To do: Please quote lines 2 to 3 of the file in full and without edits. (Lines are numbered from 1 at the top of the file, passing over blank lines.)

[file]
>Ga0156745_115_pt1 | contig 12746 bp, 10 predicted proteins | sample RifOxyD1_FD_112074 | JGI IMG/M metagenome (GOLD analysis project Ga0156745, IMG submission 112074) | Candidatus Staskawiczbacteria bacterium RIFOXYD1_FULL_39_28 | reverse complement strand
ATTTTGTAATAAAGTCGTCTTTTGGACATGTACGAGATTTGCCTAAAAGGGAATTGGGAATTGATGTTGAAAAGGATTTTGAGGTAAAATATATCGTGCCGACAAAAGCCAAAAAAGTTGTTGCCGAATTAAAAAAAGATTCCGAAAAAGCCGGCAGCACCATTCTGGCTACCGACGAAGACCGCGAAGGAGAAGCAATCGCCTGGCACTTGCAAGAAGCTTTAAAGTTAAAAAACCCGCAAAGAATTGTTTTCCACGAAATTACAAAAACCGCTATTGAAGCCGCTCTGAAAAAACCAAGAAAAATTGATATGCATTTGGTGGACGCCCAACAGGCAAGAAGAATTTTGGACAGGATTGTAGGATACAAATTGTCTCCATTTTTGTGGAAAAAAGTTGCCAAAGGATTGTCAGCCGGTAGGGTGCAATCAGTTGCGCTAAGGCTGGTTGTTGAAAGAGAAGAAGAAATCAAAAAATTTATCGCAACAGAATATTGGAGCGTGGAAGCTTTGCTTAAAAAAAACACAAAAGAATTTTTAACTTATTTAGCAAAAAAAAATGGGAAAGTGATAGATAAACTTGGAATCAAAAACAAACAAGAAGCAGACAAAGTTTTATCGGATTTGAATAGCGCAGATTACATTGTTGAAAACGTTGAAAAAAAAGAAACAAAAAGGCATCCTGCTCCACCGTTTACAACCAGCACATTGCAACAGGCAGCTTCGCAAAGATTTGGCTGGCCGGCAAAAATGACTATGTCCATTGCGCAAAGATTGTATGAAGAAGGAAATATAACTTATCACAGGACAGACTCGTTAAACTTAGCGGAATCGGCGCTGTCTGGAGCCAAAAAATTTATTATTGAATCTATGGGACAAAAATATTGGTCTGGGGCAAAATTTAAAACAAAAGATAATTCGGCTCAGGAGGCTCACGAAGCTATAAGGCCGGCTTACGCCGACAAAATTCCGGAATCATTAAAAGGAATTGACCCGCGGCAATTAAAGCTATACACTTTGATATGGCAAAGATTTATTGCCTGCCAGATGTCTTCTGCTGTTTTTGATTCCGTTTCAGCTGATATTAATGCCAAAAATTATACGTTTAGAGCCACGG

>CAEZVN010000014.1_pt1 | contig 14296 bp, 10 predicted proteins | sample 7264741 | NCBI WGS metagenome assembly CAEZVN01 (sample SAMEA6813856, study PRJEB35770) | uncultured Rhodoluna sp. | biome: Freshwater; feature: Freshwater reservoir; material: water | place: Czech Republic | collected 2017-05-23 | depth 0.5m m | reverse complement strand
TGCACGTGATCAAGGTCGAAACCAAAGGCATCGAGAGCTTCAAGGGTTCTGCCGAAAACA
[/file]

ATTTTGTAATAAAGTCGTCTTTTGGACATGTACGAGATTTGCCTAAAAGGGAATTGGGAATTGATGTTGAAAAGGATTTTGAGGTAAAATATATCGTGCCGACAAAAGCCAAAAAAGTTGTTGCCGAATTAAAAAAAGATTCCGAAAAAGCCGGCAGCACCATTCTGGCTACCGACGAAGACCGCGAAGGAGAAGCAATCGCCTGGCACTTGCAAGAAGCTTTAAAGTTAAAAAACCCGCAAAGAATTGTTTTCCACGAAATTACAAAAACCGCTATTGAAGCCGCTCTGAAAAAACCAAGAAAAATTGATATGCATTTGGTGGACGCCCAACAGGCAAGAAGAATTTTGGACAGGATTGTAGGATACAAATTGTCTCCATTTTTGTGGAAAAAAGTTGCCAAAGGATTGTCAGCCGGTAGGGTGCAATCAGTTGCGCTAAGGCTGGTTGTTGAAAGAGAAGAAGAAATCAAAAAATTTATCGCAACAGAATATTGGAGCGTGGAAGCTTTGCTTAAAAAAAACACAAAAGAATTTTTAACTTATTTAGCAAAAAAAAATGGGAAAGTGATAGATAAACTTGGAATCAAAAACAAACAAGAAGCAGACAAAGTTTTATCGGATTTGAATAGCGCAGATTACATTGTTGAAAACGTTGAAAAAAAAGAAACAAAAAGGCATCCTGCTCCACCGTTTACAACCAGCACATTGCAACAGGCAGCTTCGCAAAGATTTGGCTGGCCGGCAAAAATGACTATGTCCATTGCGCAAAGATTGTATGAAGAAGGAAATATAACTTATCACAGGACAGACTCGTTAAACTTAGCGGAATCGGCGCTGTCTGGAGCCAAAAAATTTATTATTGAATCTATGGGACAAAAATATTGGTCTGGGGCAAAATTTAAAACAAAAGATAATTCGGCTCAGGAGGCTCACGAAGCTATAAGGCCGGCTTACGCCGACAAAATTCCGGAATCATTAAAAGGAATTGACCCGCGGCAATTAAAGCTATACACTTTGATATGGCAAAGATTTATTGCCTGCCAGATGTCTTCTGCTGTTTTTGATTCCGTTTCAGCTGATATTAATGCCAAAAATTATACGTTTAGAGCCACGG

>CAEZVN010000014.1_pt1 | contig 14296 bp, 10 predicted proteins | sample 7264741 | NCBI WGS metagenome assembly CAEZVN01 (sample SAMEA6813856, study PRJEB35770) | uncultured Rhodoluna sp. | biome: Freshwater; feature: Freshwater reservoir; material: water | place: Czech Republic | collected 2017-05-23 | depth 0.5m m | reverse complement strand